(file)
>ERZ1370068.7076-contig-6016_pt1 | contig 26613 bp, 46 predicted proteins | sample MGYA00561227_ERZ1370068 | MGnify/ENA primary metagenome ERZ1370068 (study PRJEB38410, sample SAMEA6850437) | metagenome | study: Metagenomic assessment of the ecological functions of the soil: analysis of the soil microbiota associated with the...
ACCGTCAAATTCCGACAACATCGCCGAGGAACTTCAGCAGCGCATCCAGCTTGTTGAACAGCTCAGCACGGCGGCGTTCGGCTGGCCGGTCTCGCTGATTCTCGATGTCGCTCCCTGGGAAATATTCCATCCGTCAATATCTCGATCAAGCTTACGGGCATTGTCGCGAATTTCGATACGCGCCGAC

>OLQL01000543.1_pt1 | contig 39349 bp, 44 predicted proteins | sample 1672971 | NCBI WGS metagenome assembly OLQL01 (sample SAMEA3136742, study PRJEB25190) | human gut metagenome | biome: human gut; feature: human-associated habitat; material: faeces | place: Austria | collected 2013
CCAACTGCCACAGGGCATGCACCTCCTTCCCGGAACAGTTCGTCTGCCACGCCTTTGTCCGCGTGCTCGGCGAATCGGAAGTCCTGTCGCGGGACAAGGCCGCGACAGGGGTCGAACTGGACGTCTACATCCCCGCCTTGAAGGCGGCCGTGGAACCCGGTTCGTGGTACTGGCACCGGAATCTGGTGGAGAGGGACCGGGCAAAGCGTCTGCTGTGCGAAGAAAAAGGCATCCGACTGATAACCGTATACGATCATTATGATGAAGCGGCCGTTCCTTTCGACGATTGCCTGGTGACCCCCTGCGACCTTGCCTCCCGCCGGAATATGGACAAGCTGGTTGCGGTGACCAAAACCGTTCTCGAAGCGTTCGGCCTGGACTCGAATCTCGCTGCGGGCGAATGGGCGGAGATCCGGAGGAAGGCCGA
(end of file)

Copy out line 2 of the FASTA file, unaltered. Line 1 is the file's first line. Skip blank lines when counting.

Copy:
ACCGTCAAATTCCGACAACATCGCCGAGGAACTTCAGCAGCGCATCCAGCTTGTTGAACAGCTCAGCACGGCGGCGTTCGGCTGGCCGGTCTCGCTGATTCTCGATGTCGCTCCCTGGGAAATATTCCATCCGTCAATATCTCGATCAAGCTTACGGGCATTGTCGCGAATTTCGATACGCGCCGAC